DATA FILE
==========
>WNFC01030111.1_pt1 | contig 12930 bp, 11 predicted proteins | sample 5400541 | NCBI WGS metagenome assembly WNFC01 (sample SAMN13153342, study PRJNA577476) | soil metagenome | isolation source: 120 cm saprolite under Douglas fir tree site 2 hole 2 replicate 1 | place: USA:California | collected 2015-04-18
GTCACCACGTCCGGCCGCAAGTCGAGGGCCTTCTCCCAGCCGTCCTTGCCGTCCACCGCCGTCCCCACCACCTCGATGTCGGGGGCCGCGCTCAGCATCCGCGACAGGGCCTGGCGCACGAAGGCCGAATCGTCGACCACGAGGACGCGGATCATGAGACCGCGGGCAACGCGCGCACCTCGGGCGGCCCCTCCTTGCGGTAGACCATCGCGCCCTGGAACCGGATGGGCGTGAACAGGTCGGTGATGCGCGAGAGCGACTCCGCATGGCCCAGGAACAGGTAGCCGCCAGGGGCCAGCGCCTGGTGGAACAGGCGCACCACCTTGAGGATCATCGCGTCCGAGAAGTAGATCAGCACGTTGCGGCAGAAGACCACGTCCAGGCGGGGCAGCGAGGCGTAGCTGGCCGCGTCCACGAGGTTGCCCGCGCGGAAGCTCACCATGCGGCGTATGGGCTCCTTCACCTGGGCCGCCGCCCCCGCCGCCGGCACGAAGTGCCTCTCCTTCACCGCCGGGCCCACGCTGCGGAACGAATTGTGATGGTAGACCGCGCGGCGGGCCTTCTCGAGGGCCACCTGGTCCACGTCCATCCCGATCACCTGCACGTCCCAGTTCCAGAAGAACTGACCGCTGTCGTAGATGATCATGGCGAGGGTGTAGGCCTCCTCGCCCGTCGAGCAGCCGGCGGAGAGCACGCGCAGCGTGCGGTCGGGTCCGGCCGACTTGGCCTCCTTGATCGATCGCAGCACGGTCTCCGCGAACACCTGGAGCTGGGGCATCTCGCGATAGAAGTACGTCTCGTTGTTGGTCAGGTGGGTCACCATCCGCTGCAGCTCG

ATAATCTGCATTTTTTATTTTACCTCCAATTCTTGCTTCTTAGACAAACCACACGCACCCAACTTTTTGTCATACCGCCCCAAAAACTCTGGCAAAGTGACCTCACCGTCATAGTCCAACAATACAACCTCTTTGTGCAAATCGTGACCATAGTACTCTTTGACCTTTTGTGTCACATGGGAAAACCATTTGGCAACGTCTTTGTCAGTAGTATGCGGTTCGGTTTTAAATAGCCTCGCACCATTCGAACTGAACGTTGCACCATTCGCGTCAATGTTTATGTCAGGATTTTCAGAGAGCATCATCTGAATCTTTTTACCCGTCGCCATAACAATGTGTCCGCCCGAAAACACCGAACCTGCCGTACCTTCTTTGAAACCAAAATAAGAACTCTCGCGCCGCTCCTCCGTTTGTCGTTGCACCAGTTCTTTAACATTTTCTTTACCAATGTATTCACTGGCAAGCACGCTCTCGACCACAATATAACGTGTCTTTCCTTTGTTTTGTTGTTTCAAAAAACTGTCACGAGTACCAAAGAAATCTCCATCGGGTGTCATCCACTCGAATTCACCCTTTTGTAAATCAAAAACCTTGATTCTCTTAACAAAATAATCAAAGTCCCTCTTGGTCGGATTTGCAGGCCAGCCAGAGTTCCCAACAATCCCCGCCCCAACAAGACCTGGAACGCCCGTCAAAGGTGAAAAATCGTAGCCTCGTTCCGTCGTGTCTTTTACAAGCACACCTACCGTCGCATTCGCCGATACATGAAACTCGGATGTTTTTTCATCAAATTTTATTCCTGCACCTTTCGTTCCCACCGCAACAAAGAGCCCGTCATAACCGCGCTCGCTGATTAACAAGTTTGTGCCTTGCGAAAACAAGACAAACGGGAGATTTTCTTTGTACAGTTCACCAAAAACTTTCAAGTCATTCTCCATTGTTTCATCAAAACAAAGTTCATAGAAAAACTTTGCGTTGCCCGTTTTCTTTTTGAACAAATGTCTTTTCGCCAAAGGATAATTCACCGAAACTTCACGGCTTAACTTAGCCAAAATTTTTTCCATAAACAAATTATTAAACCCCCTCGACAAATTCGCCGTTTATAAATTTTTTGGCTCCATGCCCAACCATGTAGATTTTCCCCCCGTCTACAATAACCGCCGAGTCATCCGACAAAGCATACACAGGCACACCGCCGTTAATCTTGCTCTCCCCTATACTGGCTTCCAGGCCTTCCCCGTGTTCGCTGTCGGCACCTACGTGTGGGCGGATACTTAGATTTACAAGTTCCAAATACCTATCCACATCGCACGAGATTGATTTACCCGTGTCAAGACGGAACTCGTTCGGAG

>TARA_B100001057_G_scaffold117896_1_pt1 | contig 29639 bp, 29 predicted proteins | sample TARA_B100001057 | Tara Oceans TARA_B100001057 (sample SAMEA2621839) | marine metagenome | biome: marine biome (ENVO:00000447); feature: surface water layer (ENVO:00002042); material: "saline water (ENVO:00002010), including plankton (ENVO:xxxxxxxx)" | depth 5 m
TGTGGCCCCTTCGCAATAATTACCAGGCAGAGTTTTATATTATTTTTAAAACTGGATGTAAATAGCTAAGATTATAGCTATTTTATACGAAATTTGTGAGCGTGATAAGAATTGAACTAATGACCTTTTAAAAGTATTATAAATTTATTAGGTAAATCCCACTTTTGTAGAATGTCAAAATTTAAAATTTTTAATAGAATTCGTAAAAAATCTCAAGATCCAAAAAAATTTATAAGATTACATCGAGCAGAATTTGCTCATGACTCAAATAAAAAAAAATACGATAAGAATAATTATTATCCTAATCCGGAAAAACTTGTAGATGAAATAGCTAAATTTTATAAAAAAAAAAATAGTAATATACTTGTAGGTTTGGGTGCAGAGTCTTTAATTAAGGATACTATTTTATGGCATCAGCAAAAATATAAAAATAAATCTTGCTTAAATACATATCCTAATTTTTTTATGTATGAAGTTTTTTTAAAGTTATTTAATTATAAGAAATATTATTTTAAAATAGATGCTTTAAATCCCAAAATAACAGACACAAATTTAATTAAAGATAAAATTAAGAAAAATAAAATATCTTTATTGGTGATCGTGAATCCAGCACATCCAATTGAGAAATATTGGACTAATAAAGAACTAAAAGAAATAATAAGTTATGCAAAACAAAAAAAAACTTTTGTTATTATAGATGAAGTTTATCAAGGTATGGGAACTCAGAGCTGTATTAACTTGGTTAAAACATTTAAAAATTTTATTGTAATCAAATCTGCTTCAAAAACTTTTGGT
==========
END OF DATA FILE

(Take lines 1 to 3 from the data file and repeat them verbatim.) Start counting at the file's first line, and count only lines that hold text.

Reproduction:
>WNFC01030111.1_pt1 | contig 12930 bp, 11 predicted proteins | sample 5400541 | NCBI WGS metagenome assembly WNFC01 (sample SAMN13153342, study PRJNA577476) | soil metagenome | isolation source: 120 cm saprolite under Douglas fir tree site 2 hole 2 replicate 1 | place: USA:California | collected 2015-04-18
GTCACCACGTCCGGCCGCAAGTCGAGGGCCTTCTCCCAGCCGTCCTTGCCGTCCACCGCCGTCCCCACCACCTCGATGTCGGGGGCCGCGCTCAGCATCCGCGACAGGGCCTGGCGCACGAAGGCCGAATCGTCGACCACGAGGACGCGGATCATGAGACCGCGGGCAACGCGCGCACCTCGGGCGGCCCCTCCTTGCGGTAGACCATCGCGCCCTGGAACCGGATGGGCGTGAACAGGTCGGTGATGCGCGAGAGCGACTCCGCATGGCCCAGGAACAGGTAGCCGCCAGGGGCCAGCGCCTGGTGGAACAGGCGCACCACCTTGAGGATCATCGCGTCCGAGAAGTAGATCAGCACGTTGCGGCAGAAGACCACGTCCAGGCGGGGCAGCGAGGCGTAGCTGGCCGCGTCCACGAGGTTGCCCGCGCGGAAGCTCACCATGCGGCGTATGGGCTCCTTCACCTGGGCCGCCGCCCCCGCCGCCGGCACGAAGTGCCTCTCCTTCACCGCCGGGCCCACGCTGCGGAACGAATTGTGATGGTAGACCGCGCGGCGGGCCTTCTCGAGGGCCACCTGGTCCACGTCCATCCCGATCACCTGCACGTCCCAGTTCCAGAAGAACTGACCGCTGTCGTAGATGATCATGGCGAGGGTGTAGGCCTCCTCGCCCGTCGAGCAGCCGGCGGAGAGCACGCGCAGCGTGCGGTCGGGTCCGGCCGACTTGGCCTCCTTGATCGATCGCAGCACGGTCTCCGCGAACACCTGGAGCTGGGGCATCTCGCGATAGAAGTACGTCTCGTTGTTGGTCAGGTGGGTCACCATCCGCTGCAGCTCG

ATAATCTGCATTTTTTATTTTACCTCCAATTCTTGCTTCTTAGACAAACCACACGCACCCAACTTTTTGTCATACCGCCCCAAAAACTCTGGCAAAGTGACCTCACCGTCATAGTCCAACAATACAACCTCTTTGTGCAAATCGTGACCATAGTACTCTTTGACCTTTTGTGTCACATGGGAAAACCATTTGGCAACGTCTTTGTCAGTAGTATGCGGTTCGGTTTTAAATAGCCTCGCACCATTCGAACTGAACGTTGCACCATTCGCGTCAATGTTTATGTCAGGATTTTCAGAGAGCATCATCTGAATCTTTTTACCCGTCGCCATAACAATGTGTCCGCCCGAAAACACCGAACCTGCCGTACCTTCTTTGAAACCAAAATAAGAACTCTCGCGCCGCTCCTCCGTTTGTCGTTGCACCAGTTCTTTAACATTTTCTTTACCAATGTATTCACTGGCAAGCACGCTCTCGACCACAATATAACGTGTCTTTCCTTTGTTTTGTTGTTTCAAAAAACTGTCACGAGTACCAAAGAAATCTCCATCGGGTGTCATCCACTCGAATTCACCCTTTTGTAAATCAAAAACCTTGATTCTCTTAACAAAATAATCAAAGTCCCTCTTGGTCGGATTTGCAGGCCAGCCAGAGTTCCCAACAATCCCCGCCCCAACAAGACCTGGAACGCCCGTCAAAGGTGAAAAATCGTAGCCTCGTTCCGTCGTGTCTTTTACAAGCACACCTACCGTCGCATTCGCCGATACATGAAACTCGGATGTTTTTTCATCAAATTTTATTCCTGCACCTTTCGTTCCCACCGCAACAAAGAGCCCGTCATAACCGCGCTCGCTGATTAACAAGTTTGTGCCTTGCGAAAACAAGACAAACGGGAGATTTTCTTTGTACAGTTCACCAAAAACTTTCAAGTCATTCTCCATTGTTTCATCAAAACAAAGTTCATAGAAAAACTTTGCGTTGCCCGTTTTCTTTTTGAACAAATGTCTTTTCGCCAAAGGATAATTCACCGAAACTTCACGGCTTAACTTAGCCAAAATTTTTTCCATAAACAAATTATTAAACCCCCTCGACAAATTCGCCGTTTATAAATTTTTTGGCTCCATGCCCAACCATGTAGATTTTCCCCCCGTCTACAATAACCGCCGAGTCATCCGACAAAGCATACACAGGCACACCGCCGTTAATCTTGCTCTCCCCTATACTGGCTTCCAGGCCTTCCCCGTGTTCGCTGTCGGCACCTACGTGTGGGCGGATACTTAGATTTACAAGTTCCAAATACCTATCCACATCGCACGAGATTGATTTACCCGTGTCAAGACGGAACTCGTTCGGAG